But ne'er in all those days, so many days of yore, /
Have e'er I played /
Nor long outstayed /
Such bullshit, that thou namest 'War'."

(Yes, Libby named it 'War'. Just like the card game. She's not good with original names.)

I could tell Edmund was confused by the game through his lack of poetic structure. His rhyming was fine, but the progression of the stanzas? Changing it up halfway through? Nope. Didn't work for me. Didn't work for him, either, 'cause he was getting more upset with each word, and I'm pretty sure he was on the edge of a nervous breakdown when Libby told him to get lost.

Edmund ditched our wagon and practiced his rhymes while walking alongside one of the oxen. Got back to normal after a few minutes. Good for him.

So… yeah! That's more or less been our day. Grylock and I talking to Libby about her new game while she messes with the rules. I've made a point to stop the caravan a few times so the oxen have a chance to rest, and I've tried to talk to all the nobles at least once or twice. They all needed reassuring that I wouldn't run off on 'em, like I tried before. They're so insecure.

I'd say more, but Libby's calling me back for more gaming. Seems she's got a variation on one of her rules already. Make up your mind, lady!


Dragomir the Mayor

Friday, September 21, 2012

Day Two-Ninety: Bitter farewells

The rain has just stopped smacking the top of the wagon, and the sun's come out. Looking back to the east I see nothing but dark skies and the tip-top of King Gok's stupid tower.

Ahead of us? To the west? The sun. The fading sun, sure, but the sun. It's nice to see it again, after weeks of rain. I must be as pale as a dead man by now. Same goes for the other travellers in the caravan, though, to be fair, the nobles were never that tanned to begin with.

In short, we're underway. Goblinoster is behind us, and our path is plotted towards the borderlands of the Indy Plains. I'm headed home.

True to his word, King Gok had everything prepared when our goblin guards took us out of our chambers and into the muddy streets of Goblinoster. TEN covered wagons sat waiting for us, not the eight I'd requested, and each was laden down with supplies. They were guided by oxen rather than frogs, because as Grylock correctly pointed out, giant frogs don't do so well outside Goblinoster. They need lots of rain to keep going for long periods of time. Hydrates their skin, y'know.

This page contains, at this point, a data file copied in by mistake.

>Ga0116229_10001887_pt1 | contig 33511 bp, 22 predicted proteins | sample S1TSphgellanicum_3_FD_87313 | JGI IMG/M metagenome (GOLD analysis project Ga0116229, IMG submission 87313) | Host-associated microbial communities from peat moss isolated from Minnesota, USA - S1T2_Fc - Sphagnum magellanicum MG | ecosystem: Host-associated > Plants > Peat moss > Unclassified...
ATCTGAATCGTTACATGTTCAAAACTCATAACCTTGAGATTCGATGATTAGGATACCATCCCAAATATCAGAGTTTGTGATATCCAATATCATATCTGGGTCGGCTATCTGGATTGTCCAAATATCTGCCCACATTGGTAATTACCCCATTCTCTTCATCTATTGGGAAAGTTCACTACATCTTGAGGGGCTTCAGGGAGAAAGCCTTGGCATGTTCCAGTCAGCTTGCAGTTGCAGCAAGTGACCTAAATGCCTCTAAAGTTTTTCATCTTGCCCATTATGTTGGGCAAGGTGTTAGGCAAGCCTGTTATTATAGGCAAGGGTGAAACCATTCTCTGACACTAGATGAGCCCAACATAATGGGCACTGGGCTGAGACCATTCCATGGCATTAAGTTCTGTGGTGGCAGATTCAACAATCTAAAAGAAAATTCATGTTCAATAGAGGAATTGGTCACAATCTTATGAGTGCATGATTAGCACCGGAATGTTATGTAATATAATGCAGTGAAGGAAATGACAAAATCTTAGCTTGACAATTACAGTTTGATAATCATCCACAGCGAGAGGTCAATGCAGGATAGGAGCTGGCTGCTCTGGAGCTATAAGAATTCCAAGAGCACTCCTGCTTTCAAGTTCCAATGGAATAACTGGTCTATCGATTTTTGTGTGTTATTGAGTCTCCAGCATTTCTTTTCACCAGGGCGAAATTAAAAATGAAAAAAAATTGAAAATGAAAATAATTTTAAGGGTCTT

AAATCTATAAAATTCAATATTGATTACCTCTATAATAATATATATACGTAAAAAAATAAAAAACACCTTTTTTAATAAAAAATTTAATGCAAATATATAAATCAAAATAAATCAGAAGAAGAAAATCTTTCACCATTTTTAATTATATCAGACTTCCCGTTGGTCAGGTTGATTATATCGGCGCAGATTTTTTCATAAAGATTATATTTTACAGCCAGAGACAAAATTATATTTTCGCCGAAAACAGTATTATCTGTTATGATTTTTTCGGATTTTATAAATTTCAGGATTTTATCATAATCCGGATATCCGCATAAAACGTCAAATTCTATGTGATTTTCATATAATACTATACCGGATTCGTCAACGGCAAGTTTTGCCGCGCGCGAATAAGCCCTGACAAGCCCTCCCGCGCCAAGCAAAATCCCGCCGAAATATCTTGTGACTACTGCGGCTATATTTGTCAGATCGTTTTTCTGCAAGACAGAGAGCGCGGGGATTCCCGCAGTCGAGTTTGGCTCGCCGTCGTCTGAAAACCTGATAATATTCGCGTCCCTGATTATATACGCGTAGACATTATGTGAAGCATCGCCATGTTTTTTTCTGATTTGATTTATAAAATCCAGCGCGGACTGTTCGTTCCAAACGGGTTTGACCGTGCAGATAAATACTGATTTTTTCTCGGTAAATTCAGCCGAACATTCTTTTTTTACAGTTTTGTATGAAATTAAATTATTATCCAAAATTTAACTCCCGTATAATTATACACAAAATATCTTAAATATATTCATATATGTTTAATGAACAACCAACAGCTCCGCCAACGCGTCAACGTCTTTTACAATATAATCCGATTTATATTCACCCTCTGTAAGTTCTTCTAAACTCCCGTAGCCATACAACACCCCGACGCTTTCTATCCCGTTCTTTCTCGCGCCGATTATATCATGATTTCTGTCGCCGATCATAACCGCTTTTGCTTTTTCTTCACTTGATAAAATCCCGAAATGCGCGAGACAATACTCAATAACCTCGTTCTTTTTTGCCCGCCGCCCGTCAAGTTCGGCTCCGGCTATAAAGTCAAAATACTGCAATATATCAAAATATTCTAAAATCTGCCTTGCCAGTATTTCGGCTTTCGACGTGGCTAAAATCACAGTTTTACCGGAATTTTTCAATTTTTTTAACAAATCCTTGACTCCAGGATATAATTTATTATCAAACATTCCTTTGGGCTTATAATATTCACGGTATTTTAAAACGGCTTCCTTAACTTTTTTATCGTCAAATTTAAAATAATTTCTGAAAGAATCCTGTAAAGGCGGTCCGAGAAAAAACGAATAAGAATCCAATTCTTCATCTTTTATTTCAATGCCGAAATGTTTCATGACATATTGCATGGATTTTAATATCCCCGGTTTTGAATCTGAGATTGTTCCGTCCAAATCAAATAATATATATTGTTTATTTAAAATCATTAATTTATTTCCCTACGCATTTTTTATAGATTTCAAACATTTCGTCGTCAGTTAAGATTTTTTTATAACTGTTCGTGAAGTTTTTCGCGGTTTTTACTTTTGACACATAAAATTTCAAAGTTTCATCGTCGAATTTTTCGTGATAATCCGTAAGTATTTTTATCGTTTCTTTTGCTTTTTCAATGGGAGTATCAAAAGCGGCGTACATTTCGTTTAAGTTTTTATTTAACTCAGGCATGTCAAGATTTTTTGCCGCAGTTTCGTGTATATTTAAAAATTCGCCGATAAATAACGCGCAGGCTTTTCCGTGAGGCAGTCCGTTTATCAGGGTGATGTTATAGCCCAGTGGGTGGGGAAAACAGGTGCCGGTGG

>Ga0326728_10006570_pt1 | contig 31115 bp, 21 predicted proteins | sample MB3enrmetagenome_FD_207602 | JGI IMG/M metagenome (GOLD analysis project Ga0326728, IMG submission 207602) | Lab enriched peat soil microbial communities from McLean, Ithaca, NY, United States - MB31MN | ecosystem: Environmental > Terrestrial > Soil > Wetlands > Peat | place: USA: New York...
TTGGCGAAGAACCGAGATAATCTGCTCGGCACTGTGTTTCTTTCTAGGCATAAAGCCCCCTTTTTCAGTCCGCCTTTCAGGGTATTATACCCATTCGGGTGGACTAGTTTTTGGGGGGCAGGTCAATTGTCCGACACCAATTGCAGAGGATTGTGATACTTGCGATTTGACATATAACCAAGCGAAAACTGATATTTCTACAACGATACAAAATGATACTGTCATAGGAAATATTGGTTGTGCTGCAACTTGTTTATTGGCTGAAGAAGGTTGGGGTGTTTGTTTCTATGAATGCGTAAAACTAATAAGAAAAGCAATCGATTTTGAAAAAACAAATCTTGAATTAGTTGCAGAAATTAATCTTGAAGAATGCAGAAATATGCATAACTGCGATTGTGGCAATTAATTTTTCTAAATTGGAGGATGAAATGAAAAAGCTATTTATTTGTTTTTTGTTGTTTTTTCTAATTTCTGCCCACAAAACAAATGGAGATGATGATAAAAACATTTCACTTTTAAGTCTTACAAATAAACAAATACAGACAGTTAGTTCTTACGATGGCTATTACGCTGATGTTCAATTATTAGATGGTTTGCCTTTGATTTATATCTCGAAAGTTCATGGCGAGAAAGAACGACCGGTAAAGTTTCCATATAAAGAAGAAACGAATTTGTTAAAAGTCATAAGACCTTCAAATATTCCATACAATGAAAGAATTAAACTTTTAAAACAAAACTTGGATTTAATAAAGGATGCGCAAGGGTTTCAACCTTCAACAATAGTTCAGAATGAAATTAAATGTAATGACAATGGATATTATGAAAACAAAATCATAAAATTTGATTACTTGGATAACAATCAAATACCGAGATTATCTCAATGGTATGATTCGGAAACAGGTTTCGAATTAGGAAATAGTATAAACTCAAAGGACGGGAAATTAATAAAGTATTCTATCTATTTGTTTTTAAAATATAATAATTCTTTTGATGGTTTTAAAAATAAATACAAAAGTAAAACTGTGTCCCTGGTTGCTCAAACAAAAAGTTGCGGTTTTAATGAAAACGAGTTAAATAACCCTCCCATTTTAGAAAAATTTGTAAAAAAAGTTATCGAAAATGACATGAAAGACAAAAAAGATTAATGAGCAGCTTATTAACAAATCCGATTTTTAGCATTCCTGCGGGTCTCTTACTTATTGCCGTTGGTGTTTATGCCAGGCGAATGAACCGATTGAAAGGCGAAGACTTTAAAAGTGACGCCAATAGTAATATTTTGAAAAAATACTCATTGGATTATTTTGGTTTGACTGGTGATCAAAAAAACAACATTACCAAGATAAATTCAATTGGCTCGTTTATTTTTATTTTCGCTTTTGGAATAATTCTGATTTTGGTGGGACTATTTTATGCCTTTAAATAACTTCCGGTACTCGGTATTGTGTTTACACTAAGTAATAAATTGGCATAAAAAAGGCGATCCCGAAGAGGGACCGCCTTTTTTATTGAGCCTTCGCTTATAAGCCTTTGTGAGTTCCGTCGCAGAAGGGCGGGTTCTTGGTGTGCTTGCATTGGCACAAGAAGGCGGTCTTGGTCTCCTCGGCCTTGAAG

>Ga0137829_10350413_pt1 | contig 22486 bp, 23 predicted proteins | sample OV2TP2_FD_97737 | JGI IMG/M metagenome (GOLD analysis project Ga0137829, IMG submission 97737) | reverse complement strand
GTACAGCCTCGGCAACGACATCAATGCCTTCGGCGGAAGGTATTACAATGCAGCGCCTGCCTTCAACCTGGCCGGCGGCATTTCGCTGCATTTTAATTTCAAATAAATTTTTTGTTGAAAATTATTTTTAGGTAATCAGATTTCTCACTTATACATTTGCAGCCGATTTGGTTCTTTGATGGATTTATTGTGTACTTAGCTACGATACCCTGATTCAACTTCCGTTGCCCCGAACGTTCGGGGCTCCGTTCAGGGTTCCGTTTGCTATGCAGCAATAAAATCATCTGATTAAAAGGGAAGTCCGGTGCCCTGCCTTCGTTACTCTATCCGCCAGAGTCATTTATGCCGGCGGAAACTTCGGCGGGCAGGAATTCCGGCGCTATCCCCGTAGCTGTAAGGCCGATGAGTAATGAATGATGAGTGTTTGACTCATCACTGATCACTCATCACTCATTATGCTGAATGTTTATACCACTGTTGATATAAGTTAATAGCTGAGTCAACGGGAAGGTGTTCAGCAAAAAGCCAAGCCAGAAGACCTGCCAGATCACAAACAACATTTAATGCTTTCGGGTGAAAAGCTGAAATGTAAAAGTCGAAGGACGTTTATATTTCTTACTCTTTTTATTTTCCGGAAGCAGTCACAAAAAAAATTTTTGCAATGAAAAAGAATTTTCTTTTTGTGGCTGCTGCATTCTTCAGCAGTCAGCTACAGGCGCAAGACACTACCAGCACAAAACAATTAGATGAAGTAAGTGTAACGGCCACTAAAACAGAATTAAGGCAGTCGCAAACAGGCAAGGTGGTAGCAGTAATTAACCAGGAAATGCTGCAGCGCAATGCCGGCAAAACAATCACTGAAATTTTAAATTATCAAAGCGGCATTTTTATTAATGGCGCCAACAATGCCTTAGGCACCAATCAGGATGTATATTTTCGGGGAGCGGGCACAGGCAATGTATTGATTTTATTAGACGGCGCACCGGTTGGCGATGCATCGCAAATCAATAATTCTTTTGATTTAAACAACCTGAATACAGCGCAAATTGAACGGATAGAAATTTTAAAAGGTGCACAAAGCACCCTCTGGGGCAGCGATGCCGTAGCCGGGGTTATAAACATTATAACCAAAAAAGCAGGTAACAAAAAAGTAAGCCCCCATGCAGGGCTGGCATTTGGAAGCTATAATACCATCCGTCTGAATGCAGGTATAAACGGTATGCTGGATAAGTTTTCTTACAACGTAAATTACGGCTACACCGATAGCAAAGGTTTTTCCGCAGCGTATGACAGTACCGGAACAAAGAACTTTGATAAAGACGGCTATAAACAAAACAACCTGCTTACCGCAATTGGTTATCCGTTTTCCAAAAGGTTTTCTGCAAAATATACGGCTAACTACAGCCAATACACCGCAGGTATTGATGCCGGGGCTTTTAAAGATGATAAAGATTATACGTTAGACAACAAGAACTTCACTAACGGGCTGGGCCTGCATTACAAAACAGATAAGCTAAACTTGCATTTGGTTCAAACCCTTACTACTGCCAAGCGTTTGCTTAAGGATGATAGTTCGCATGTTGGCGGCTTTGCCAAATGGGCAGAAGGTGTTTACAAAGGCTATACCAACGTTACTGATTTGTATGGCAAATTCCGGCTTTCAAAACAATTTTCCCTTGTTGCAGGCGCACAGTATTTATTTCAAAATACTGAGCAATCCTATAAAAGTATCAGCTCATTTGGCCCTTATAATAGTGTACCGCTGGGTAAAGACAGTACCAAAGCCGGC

Meh. Oxen for pulling carts. True, they'll be handy for tilling fields in the near future, but… who ever heard of oxen as transportation? Wacky kingdom they've got here… gimme an ostrich or a rhino over an ox any day.

Wonder what happened to the castle's rhino. Poor guy. Hope he's okay. Another potential casualty of… all… that…

There were a few goblin officials waiting to see us off, among 'em King Gok. His attendants carried him around on a sheltered chair, and with good reason - the second he stepped down to address us, a letter fell on his head. June assured him that her spell would wear off within the day, but Gok retained his irritated expression.

"Here ye be," he said, waving towards the waiting caravan. "Everythin' ye asked for. 'n a little more. A few things that'll keep the nobles 'mongst ya happy. Mirrors 'n makeup 'n pretty shit like that. Content?"

I nodded. "Yep. Uh, thanks, your majesty. I, um, I know I… might've… bugged you yesterday - "

"That's a wee understatement, ye puke."

" - but I do appreciate your help. We all do. And, um, once we're all set up, if there's any way we can help ya out, just… let us know, okay?"

King Gok grunted. "Peh. Like as not, you're gonna fail. I'm expectin' as much, no offense. Most settlements get three months off the ground 'fore they crash. Mixture of beasties 'n bad weather crush the spirits outta the dwellers… 'n you don't exactly have a hardy bunch, here."

I looked over my shoulder at the nobles. They'd fled the entrance of King Gok's tower and jumped into the wagons, fearful of the rain. You'd think after several weeks of roughing it they'd be a LITTLE better, but nooooo.

Gok eyed June. She was standing under an umbrella that appeared to be made out of bat wings, her tarantula on her shoulder. "Where, ah, ye plannin' te settle? Just gonna walk 'til ye find a nice spot?"

Knowing the question was asked to her more than anyone, June grinned and shrugged. "I'll just know when we arrive. Don't worry about that. You gonna miss me, O wise and benevolent Gok?"

The king snorted. "Oh, aye, June. Surely I'll miss yer veiled threats 'n mystery potions that only SOMETIMES worked. However will we cope without yer lunatic insights? Dark day indeed." 

"It's always a dark day in this dump," June replied, cackling. "I look forward to drier climates. I'll make sure we find 'em."

"Good for ye." Gok rolled his eyes and turned back to me, whispering. "Watch that one. Don't trust 'er a bit, do I, 'n ye'd do well te follow m'lead."

As if he had to tell me that. I winced and nodded.